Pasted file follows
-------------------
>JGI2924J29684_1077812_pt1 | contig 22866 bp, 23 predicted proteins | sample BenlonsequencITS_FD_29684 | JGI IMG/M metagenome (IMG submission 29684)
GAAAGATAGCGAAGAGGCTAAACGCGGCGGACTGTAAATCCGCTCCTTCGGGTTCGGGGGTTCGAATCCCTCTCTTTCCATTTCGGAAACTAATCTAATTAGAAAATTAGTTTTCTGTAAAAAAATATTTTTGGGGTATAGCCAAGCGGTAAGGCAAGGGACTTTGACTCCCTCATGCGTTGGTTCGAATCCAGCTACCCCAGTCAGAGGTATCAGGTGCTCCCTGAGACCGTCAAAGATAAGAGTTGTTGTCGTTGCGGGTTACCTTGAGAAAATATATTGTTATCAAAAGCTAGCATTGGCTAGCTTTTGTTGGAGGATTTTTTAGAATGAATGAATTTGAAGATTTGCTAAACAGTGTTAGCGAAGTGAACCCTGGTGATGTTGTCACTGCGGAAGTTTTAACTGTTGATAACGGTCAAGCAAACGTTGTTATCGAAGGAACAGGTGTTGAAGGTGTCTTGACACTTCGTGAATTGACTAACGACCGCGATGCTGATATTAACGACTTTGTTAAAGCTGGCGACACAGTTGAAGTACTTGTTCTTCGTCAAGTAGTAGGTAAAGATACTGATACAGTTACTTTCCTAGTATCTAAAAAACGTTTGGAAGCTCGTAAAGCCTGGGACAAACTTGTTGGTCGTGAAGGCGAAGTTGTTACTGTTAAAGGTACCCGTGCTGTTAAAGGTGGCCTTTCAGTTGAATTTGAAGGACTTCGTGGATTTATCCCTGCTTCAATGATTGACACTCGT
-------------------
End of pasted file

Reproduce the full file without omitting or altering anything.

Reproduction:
>JGI2924J29684_1077812_pt1 | contig 22866 bp, 23 predicted proteins | sample BenlonsequencITS_FD_29684 | JGI IMG/M metagenome (IMG submission 29684)
GAAAGATAGCGAAGAGGCTAAACGCGGCGGACTGTAAATCCGCTCCTTCGGGTTCGGGGGTTCGAATCCCTCTCTTTCCATTTCGGAAACTAATCTAATTAGAAAATTAGTTTTCTGTAAAAAAATATTTTTGGGGTATAGCCAAGCGGTAAGGCAAGGGACTTTGACTCCCTCATGCGTTGGTTCGAATCCAGCTACCCCAGTCAGAGGTATCAGGTGCTCCCTGAGACCGTCAAAGATAAGAGTTGTTGTCGTTGCGGGTTACCTTGAGAAAATATATTGTTATCAAAAGCTAGCATTGGCTAGCTTTTGTTGGAGGATTTTTTAGAATGAATGAATTTGAAGATTTGCTAAACAGTGTTAGCGAAGTGAACCCTGGTGATGTTGTCACTGCGGAAGTTTTAACTGTTGATAACGGTCAAGCAAACGTTGTTATCGAAGGAACAGGTGTTGAAGGTGTCTTGACACTTCGTGAATTGACTAACGACCGCGATGCTGATATTAACGACTTTGTTAAAGCTGGCGACACAGTTGAAGTACTTGTTCTTCGTCAAGTAGTAGGTAAAGATACTGATACAGTTACTTTCCTAGTATCTAAAAAACGTTTGGAAGCTCGTAAAGCCTGGGACAAACTTGTTGGTCGTGAAGGCGAAGTTGTTACTGTTAAAGGTACCCGTGCTGTTAAAGGTGGCCTTTCAGTTGAATTTGAAGGACTTCGTGGATTTATCCCTGCTTCAATGATTGACACTCGT